Many events in the book were very sad and touching when Foster the main girl in the story keeps a pillow case just with her dads stuff in there after he died in the army, she lives with her mom and her boyfriend named Huck who isn’t as nice to Foster at most times making her call him Elvis thinking of himself as a really good singer making Fosters mom the backstage singer and some days he even hits her mom at times and finally one day they get into a fight making Huck break into their house and hitting her mom so badly that they have to run away from their house very fast finding a safe place with Huck coming behind them with his car chasing them and soon they outrun him and arrive to West Virginia. Foster a 12 year old girl with a huge love for baking can bake almost anything possible to bake but she only has one problem she can’t read at all when she starts “it’s like my brain starts to close
Their Eyes Were Watching God by Zora Neale Hurston is a novel about an African American woman named Janie and her struggle to find true love and meaning in her life. While Janie is the main character, her Grandmother Nanny is the person who sets Janie on her life’s journey to find happiness. However, Nanny’s decisions were based on her slave ideals and were not what Janie desired for her own life. As a former slave, Nanny had been raped by her white master and gave birth to her daughter who became Janie’s mom. When the white master is sent off to war, his jealous wife threatens to whip Nanny and to sell off her baby.
The wallpaper demonstrates the women of that time, as Gilman explains, “Sometimes I think there are a great many women behind, and sometimes only one…And she is all the time trying to climb through”(789). Once again, the oppression of a women being trapped inside bars is a symbol of her husband keeping her away from everything and everyone, while the many women or the many heads she sees representing the women of the Victorian time trying to escape from society. Considering her illness, the narrator has worsened throughout the days she is in the room. She’s convinced that she is also one of the women trapped in the wallpaper, and that she has luckily gotten out before them (791). The wallpaper gave the narrator faith that she could be released from the cage that she was in and to not be trapped inside like the women she sees within the paper, yet not knowing that her condition has only gotten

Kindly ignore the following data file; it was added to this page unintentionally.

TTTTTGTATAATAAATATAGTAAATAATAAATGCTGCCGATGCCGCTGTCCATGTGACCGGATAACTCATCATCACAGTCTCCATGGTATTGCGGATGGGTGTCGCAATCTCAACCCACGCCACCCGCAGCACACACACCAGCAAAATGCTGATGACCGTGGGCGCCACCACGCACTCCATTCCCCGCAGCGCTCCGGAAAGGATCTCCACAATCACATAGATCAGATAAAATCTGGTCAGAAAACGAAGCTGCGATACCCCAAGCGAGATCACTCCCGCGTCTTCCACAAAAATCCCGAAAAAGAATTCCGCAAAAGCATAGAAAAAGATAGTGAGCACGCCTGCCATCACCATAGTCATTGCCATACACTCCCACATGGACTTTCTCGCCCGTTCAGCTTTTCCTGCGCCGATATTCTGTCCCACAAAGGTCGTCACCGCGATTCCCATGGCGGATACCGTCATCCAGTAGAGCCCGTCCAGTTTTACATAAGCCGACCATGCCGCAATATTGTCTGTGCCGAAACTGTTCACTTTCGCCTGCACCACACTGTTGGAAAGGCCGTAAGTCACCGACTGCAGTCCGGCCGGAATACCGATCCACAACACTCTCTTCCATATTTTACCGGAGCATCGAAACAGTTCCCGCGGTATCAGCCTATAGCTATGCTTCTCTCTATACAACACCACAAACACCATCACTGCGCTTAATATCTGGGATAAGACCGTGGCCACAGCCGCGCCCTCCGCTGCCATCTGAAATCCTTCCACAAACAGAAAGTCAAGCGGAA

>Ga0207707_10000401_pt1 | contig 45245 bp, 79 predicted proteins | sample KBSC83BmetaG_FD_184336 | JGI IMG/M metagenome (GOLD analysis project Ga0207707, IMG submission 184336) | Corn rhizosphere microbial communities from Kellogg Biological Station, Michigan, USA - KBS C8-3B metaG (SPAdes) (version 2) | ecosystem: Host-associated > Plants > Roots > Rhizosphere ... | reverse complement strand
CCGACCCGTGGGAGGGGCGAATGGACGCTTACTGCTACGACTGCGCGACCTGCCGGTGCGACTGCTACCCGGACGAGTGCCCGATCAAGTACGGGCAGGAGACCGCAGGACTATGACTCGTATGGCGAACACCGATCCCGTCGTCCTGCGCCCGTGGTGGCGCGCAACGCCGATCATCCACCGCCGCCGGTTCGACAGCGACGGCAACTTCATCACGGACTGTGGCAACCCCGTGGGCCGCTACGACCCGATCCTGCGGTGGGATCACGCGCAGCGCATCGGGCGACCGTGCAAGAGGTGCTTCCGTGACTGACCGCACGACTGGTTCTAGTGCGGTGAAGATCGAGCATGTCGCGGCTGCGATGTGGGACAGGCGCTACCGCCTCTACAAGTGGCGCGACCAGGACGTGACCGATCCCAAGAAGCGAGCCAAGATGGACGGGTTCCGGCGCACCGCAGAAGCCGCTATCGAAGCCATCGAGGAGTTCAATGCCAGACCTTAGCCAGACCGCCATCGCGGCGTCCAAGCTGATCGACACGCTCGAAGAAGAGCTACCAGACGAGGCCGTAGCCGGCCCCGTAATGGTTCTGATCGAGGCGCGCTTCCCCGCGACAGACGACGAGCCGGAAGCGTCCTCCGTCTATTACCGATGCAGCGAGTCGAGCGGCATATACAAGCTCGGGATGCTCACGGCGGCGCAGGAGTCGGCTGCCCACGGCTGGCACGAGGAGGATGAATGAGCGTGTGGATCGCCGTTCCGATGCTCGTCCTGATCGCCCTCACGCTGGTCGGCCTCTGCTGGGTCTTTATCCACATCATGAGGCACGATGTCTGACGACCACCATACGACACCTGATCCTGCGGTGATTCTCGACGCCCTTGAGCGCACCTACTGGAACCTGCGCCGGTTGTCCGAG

Analytical paper # 2 Due: October 24, 2012 “The Yellow Wallpaper” Charlotte Perkins Gilman’s “The Yellow Wallpaper” is the story of a young woman whose creative appeal and self-expression are suppressed by her society and her marriage. The short story is told by the narrator through her diary, which she describes as an exemption of her thoughts. The narrator is apparently artistic and creative as can be seen through her animated descriptions of the house her husband John has rented. The narrator includes representations of the yellow wallpaper in the upstairs nursery where she and her husband sleep at night. The wallpaper is used characterically to reflect the marriage the narrator finds herself ambushed inside.